The Abyssinian-Adal war was a military conflict between the Ethiopian Empire and the Adal Sultanate that took place from 1529 until 1543. Abyssinian troops consisted of Amhara, Tigrayan and Agew ethnic groups. Adal forces consisted mostly of Afar, Somali, Harla, Argobba, Arab, formations supported by the Ottoman.
Between 1529 and 1543, the military leader Imam Ahmad ibn Ibrahim al-Ghazi defeated several Ethiopian emperors and embarked on a conquest referred to as the Futuh Al-Habash ("Conquest of Abyssinia"), which brought three-quarters of Christian Abyssinia under the power of the Muslim Sultanate of Adal. With an army mainly composed of Somalis, Al-Ghazi's forces and their Ottoman allies came close to extinguishing the ancient Ethiopian kingdom. However, the Abyssinians managed to secure the assistance of Cristovao da Gama's Portuguese troops and maintain their domain's autonomy. Both polities in the process exhausted their resources and manpower, which resulted in the contraction of both powers and changed regional dynamics for centuries to come. Many historians trace the origins of hostile Ethiopia–Somalia relations to this war. Some scholars also argue that this conflict proved, through their use on both sides, the value of firearms such as the matchlock musket, cannons and the arquebus over traditional weapons.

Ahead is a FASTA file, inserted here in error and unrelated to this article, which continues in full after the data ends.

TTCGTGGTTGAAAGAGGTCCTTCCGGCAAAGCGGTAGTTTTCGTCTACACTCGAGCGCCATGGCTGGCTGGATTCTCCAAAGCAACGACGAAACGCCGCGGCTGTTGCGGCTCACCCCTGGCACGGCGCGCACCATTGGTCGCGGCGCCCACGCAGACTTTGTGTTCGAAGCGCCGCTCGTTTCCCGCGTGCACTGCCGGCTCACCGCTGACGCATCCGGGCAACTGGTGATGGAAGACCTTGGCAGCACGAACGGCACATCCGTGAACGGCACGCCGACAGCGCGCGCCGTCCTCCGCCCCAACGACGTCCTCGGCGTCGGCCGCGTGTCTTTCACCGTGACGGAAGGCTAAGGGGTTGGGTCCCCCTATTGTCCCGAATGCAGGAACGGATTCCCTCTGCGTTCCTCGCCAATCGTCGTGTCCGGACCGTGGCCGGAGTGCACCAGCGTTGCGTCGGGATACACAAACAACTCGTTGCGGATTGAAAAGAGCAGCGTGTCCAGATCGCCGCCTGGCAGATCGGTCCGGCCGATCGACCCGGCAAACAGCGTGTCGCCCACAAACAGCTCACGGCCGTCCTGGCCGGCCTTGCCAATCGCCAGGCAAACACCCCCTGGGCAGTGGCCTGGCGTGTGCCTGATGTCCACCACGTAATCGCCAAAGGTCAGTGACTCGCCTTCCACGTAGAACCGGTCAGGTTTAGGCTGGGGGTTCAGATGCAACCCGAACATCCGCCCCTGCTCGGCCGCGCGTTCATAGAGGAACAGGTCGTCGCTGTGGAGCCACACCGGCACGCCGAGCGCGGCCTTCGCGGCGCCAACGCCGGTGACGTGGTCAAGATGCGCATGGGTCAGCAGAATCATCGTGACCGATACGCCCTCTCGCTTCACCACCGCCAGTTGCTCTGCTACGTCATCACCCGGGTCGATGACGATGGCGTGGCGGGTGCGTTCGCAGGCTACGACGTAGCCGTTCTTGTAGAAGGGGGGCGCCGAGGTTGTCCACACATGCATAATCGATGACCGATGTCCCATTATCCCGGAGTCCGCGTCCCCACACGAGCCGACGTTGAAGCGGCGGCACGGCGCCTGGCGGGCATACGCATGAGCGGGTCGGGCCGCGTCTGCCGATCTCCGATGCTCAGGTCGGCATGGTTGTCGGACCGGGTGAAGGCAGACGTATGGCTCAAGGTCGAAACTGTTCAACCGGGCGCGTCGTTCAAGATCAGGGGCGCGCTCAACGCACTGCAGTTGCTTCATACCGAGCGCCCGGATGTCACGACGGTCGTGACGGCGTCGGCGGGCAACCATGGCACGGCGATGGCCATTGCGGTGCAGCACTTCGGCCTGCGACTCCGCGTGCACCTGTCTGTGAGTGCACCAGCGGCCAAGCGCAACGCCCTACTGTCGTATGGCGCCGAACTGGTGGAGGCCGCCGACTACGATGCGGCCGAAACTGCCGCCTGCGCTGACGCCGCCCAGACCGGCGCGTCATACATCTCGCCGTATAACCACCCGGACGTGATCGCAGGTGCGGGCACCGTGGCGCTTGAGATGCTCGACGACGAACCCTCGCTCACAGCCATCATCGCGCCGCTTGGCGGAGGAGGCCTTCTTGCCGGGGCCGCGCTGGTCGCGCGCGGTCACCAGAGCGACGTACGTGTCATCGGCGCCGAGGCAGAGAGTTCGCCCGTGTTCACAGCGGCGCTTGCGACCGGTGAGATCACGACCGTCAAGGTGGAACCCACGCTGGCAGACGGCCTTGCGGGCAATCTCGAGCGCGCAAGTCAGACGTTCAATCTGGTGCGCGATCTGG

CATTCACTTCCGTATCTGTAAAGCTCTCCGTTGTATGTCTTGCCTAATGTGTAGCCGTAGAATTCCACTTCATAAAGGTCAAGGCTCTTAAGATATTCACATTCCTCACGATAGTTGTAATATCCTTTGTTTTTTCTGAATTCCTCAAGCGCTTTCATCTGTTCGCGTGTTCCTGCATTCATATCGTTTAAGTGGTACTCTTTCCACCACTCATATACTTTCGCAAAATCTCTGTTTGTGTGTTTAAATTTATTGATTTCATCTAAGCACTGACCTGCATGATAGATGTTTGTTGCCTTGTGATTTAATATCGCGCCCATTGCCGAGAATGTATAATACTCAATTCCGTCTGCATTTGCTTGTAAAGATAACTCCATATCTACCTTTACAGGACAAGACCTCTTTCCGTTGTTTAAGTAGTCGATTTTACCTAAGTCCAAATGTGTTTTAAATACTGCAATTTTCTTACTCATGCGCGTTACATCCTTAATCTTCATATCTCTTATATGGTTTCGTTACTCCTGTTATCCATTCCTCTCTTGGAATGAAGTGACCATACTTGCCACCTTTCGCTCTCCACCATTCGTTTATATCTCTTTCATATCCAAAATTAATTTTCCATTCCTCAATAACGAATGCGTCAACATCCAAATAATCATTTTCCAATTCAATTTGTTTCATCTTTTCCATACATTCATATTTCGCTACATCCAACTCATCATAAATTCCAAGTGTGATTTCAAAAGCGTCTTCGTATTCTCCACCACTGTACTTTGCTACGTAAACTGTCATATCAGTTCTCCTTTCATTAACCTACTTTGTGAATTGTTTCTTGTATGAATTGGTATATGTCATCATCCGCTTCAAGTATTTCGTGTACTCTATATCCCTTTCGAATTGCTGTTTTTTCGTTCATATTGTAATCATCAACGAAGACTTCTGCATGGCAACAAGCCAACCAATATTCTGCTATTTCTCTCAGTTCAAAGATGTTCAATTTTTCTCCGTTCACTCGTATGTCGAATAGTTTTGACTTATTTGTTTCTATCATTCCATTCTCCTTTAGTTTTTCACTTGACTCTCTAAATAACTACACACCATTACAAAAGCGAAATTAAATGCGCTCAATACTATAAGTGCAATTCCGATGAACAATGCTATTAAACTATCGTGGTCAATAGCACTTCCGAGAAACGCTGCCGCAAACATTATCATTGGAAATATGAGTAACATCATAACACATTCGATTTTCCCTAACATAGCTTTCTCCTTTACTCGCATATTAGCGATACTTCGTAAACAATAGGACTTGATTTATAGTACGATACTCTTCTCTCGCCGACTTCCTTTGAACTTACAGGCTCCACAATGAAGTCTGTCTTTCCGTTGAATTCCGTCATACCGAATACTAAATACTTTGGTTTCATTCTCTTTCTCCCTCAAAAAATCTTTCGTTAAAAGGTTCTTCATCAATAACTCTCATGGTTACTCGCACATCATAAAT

The victories that gave the followers of Imam Ahmad the upper hand came in 1531. The first was at Antukyah, where cannon fire at the start of the battle panicked the Ethiopian soldiers. The second was on 28 October at Amba Sel, when troops under the Imam not only defeated but dispersed the Ethiopian army and captured items of the Imperial regalia. These victories allowed the army to enter the Ethiopian highlands, where they began to sack and burn numerous churches, including Atronsa Maryam, where the remains of several Emperors had been interred. The country was looted by the Ahmad's forces, who destroyed several Christian monuments and oppressed the non-Muslim Amhara and Tigray.
Mohammed Hassan has plausibly argued that because the participants in this conflict weakened each other severely, this provided an opportunity for the Oromo people to migrate into the lands south of the Abay east to Harar and establishing new territories.